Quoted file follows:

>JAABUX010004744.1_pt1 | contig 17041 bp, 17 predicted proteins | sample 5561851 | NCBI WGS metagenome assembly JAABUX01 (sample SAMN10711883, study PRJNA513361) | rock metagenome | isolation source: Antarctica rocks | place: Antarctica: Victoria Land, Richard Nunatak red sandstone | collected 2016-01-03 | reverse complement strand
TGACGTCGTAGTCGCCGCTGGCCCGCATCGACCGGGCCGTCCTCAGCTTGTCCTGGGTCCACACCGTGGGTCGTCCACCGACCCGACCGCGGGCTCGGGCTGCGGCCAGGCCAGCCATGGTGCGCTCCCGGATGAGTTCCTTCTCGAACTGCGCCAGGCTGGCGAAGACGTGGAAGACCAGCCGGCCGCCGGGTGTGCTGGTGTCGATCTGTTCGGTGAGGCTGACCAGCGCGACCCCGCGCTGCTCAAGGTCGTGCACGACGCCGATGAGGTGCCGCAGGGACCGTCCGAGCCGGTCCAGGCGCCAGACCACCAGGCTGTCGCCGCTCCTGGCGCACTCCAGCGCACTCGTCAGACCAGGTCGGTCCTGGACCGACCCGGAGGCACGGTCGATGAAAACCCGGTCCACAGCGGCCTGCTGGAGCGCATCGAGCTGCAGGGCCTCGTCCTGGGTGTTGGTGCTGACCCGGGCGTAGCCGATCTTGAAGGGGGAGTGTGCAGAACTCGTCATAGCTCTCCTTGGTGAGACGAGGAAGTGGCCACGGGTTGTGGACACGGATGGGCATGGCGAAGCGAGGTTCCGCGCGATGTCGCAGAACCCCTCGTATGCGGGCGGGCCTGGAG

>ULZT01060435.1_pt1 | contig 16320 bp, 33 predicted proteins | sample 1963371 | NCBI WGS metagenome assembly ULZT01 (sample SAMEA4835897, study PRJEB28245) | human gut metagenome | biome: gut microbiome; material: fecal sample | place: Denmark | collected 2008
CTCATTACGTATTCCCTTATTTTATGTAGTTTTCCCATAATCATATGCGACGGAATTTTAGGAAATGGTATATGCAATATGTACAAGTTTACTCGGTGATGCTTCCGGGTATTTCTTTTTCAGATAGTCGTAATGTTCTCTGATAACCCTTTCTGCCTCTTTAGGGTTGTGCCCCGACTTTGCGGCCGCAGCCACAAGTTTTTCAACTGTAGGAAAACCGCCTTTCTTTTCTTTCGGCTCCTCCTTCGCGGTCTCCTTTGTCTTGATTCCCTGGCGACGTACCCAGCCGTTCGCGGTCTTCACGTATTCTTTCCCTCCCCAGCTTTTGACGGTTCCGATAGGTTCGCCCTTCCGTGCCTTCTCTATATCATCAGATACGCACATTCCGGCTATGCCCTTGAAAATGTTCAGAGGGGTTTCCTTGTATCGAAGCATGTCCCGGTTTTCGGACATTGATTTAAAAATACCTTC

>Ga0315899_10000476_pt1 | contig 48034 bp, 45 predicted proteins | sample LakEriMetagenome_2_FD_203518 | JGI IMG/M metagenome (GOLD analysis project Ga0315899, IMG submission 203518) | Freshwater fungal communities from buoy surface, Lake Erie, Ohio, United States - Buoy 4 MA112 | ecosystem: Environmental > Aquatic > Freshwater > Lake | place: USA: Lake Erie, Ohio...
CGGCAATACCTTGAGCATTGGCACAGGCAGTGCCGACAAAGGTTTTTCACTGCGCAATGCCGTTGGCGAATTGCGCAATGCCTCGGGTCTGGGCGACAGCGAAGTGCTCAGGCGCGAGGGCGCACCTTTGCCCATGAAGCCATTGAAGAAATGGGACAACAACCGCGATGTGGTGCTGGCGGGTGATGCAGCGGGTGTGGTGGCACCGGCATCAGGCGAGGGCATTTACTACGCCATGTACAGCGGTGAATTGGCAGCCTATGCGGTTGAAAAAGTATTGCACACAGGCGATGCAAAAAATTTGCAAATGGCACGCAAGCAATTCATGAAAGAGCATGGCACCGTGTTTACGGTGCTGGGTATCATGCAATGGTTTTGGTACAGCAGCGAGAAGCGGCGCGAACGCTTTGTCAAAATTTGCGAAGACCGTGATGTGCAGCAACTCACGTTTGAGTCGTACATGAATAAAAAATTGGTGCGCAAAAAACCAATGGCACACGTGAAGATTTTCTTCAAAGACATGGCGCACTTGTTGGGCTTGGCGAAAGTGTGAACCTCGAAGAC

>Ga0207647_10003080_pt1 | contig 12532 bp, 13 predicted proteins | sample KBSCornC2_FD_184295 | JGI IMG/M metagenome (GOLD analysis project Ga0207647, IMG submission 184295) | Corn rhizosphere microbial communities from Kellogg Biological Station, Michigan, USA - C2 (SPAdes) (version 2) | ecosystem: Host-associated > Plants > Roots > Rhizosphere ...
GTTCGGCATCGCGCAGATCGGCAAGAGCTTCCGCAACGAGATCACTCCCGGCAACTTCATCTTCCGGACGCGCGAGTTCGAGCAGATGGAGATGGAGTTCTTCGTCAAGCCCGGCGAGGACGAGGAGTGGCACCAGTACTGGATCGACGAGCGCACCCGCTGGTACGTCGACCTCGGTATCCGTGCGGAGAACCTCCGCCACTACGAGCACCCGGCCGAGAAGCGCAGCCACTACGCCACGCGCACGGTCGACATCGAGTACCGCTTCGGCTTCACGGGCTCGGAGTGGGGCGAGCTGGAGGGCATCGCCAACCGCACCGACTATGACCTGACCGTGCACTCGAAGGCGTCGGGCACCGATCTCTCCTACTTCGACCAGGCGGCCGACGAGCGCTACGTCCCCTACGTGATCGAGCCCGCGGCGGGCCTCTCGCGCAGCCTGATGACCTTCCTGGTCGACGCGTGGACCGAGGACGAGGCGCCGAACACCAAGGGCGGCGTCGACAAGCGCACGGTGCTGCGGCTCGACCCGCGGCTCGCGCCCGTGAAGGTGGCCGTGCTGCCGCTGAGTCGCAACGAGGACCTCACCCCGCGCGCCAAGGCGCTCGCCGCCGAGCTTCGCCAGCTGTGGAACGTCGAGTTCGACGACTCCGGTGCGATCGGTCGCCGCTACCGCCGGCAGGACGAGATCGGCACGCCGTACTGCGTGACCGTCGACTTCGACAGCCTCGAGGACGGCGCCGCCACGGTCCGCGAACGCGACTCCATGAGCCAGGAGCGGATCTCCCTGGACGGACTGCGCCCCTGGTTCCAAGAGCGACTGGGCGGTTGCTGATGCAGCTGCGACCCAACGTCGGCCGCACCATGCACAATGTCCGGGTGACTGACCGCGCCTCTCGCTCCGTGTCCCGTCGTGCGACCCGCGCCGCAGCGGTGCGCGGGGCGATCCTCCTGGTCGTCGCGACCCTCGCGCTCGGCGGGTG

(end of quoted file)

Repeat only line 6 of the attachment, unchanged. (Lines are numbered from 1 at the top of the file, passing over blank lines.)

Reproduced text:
CGGCAATACCTTGAGCATTGGCACAGGCAGTGCCGACAAAGGTTTTTCACTGCGCAATGCCGTTGGCGAATTGCGCAATGCCTCGGGTCTGGGCGACAGCGAAGTGCTCAGGCGCGAGGGCGCACCTTTGCCCATGAAGCCATTGAAGAAATGGGACAACAACCGCGATGTGGTGCTGGCGGGTGATGCAGCGGGTGTGGTGGCACCGGCATCAGGCGAGGGCATTTACTACGCCATGTACAGCGGTGAATTGGCAGCCTATGCGGTTGAAAAAGTATTGCACACAGGCGATGCAAAAAATTTGCAAATGGCACGCAAGCAATTCATGAAAGAGCATGGCACCGTGTTTACGGTGCTGGGTATCATGCAATGGTTTTGGTACAGCAGCGAGAAGCGGCGCGAACGCTTTGTCAAAATTTGCGAAGACCGTGATGTGCAGCAACTCACGTTTGAGTCGTACATGAATAAAAAATTGGTGCGCAAAAAACCAATGGCACACGTGAAGATTTTCTTCAAAGACATGGCGCACTTGTTGGGCTTGGCGAAAGTGTGAACCTCGAAGAC